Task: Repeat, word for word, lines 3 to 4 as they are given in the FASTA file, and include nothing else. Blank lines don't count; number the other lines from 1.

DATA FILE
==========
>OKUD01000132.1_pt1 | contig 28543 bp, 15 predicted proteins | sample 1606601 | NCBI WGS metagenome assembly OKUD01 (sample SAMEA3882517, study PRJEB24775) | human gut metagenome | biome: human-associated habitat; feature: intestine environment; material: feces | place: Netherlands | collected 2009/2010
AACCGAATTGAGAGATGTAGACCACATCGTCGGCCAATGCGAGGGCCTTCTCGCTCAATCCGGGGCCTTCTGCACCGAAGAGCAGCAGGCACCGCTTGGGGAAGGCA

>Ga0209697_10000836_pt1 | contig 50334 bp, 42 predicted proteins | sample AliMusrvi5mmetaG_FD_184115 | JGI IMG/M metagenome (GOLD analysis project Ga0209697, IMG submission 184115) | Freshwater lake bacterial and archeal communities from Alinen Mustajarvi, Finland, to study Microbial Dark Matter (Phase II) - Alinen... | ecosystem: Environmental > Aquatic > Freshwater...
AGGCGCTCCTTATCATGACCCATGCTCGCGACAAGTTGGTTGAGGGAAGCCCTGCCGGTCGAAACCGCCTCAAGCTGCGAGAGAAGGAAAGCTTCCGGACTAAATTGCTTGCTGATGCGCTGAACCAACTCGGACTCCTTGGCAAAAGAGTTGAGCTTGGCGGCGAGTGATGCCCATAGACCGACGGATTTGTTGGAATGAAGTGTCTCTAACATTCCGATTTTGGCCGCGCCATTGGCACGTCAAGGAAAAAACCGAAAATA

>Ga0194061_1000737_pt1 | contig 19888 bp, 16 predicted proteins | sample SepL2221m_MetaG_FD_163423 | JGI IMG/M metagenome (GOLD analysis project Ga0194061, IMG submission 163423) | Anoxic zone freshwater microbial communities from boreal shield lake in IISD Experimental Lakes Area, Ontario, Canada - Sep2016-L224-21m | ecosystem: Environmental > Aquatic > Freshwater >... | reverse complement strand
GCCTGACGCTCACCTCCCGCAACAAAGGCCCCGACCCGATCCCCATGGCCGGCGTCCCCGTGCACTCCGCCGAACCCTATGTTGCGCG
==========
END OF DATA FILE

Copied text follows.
>Ga0209697_10000836_pt1 | contig 50334 bp, 42 predicted proteins | sample AliMusrvi5mmetaG_FD_184115 | JGI IMG/M metagenome (GOLD analysis project Ga0209697, IMG submission 184115) | Freshwater lake bacterial and archeal communities from Alinen Mustajarvi, Finland, to study Microbial Dark Matter (Phase II) - Alinen... | ecosystem: Environmental > Aquatic > Freshwater...
AGGCGCTCCTTATCATGACCCATGCTCGCGACAAGTTGGTTGAGGGAAGCCCTGCCGGTCGAAACCGCCTCAAGCTGCGAGAGAAGGAAAGCTTCCGGACTAAATTGCTTGCTGATGCGCTGAACCAACTCGGACTCCTTGGCAAAAGAGTTGAGCTTGGCGGCGAGTGATGCCCATAGACCGACGGATTTGTTGGAATGAAGTGTCTCTAACATTCCGATTTTGGCCGCGCCATTGGCACGTCAAGGAAAAAACCGAAAATA